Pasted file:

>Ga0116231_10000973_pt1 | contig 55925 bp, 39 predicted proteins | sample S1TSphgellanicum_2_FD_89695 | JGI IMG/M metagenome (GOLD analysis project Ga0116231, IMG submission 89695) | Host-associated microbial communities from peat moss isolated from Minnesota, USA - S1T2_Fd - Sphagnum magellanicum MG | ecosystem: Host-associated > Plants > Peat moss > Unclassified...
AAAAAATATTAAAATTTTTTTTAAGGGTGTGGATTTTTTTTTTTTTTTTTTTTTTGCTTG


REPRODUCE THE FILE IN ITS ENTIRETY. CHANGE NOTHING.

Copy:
>Ga0116231_10000973_pt1 | contig 55925 bp, 39 predicted proteins | sample S1TSphgellanicum_2_FD_89695 | JGI IMG/M metagenome (GOLD analysis project Ga0116231, IMG submission 89695) | Host-associated microbial communities from peat moss isolated from Minnesota, USA - S1T2_Fd - Sphagnum magellanicum MG | ecosystem: Host-associated > Plants > Peat moss > Unclassified...
AAAAAATATTAAAATTTTTTTTAAGGGTGTGGATTTTTTTTTTTTTTTTTTTTTTGCTTG